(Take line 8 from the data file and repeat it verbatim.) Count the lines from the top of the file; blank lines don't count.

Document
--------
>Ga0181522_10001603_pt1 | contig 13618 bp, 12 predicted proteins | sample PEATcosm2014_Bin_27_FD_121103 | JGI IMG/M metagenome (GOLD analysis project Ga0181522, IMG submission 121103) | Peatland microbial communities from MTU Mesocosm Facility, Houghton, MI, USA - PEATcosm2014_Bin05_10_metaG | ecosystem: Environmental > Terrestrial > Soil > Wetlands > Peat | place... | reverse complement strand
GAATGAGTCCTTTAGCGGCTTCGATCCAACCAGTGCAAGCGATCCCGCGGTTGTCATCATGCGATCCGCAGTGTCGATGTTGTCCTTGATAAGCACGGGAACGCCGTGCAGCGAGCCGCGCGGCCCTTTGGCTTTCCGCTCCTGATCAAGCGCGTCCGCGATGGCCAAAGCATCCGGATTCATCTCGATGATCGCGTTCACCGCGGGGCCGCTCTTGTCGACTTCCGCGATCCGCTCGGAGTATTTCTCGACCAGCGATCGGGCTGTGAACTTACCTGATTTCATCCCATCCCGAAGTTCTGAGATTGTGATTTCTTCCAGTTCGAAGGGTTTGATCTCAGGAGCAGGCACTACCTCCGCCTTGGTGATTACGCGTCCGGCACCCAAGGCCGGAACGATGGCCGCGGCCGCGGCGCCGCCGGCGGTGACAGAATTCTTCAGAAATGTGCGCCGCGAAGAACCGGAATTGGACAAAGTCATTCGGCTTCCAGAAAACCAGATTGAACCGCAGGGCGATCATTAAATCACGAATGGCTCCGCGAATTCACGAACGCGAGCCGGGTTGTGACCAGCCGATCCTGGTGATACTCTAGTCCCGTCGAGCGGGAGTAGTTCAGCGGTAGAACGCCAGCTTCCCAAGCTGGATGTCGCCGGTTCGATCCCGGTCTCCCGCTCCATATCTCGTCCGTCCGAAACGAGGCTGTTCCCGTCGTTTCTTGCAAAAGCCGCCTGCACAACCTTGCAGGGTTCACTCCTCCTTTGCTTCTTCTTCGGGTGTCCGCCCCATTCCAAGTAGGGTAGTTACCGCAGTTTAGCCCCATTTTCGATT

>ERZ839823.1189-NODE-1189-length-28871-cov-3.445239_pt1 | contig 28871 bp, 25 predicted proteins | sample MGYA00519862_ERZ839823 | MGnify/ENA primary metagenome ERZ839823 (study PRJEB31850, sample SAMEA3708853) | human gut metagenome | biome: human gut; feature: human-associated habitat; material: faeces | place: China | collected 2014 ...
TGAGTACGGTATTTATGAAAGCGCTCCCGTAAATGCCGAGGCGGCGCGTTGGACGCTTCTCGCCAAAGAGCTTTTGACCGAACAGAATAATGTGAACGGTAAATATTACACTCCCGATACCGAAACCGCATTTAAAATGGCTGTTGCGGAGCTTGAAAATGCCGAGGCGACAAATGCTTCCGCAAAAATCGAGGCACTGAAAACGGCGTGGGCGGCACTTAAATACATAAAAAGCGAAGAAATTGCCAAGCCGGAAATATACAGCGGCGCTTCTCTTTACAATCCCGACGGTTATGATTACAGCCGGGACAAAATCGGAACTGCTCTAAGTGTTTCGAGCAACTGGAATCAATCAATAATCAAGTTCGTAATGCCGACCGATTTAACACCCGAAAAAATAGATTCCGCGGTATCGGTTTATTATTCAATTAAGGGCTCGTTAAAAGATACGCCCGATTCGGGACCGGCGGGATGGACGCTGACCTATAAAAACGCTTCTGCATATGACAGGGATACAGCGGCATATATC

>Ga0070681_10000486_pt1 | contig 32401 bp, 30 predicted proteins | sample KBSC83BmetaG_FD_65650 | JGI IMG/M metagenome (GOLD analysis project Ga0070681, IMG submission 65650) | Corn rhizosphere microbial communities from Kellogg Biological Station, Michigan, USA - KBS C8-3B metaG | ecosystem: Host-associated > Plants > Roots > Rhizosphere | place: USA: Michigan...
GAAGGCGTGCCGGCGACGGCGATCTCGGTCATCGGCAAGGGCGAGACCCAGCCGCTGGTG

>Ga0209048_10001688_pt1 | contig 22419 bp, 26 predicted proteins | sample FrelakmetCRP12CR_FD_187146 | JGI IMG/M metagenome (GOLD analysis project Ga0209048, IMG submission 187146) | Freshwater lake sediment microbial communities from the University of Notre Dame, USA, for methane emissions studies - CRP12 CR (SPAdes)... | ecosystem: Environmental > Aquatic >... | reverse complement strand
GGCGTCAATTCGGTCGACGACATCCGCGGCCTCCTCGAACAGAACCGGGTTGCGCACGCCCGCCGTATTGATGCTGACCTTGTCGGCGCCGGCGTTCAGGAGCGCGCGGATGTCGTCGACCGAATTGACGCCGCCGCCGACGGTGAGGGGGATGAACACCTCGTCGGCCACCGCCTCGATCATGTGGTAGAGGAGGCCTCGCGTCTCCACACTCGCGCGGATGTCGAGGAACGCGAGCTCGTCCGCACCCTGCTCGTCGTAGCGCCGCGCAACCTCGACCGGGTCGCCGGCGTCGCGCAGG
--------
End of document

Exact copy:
GGCGTCAATTCGGTCGACGACATCCGCGGCCTCCTCGAACAGAACCGGGTTGCGCACGCCCGCCGTATTGATGCTGACCTTGTCGGCGCCGGCGTTCAGGAGCGCGCGGATGTCGTCGACCGAATTGACGCCGCCGCCGACGGTGAGGGGGATGAACACCTCGTCGGCCACCGCCTCGATCATGTGGTAGAGGAGGCCTCGCGTCTCCACACTCGCGCGGATGTCGAGGAACGCGAGCTCGTCCGCACCCTGCTCGTCGTAGCGCCGCGCAACCTCGACCGGGTCGCCGGCGTCGCGCAGG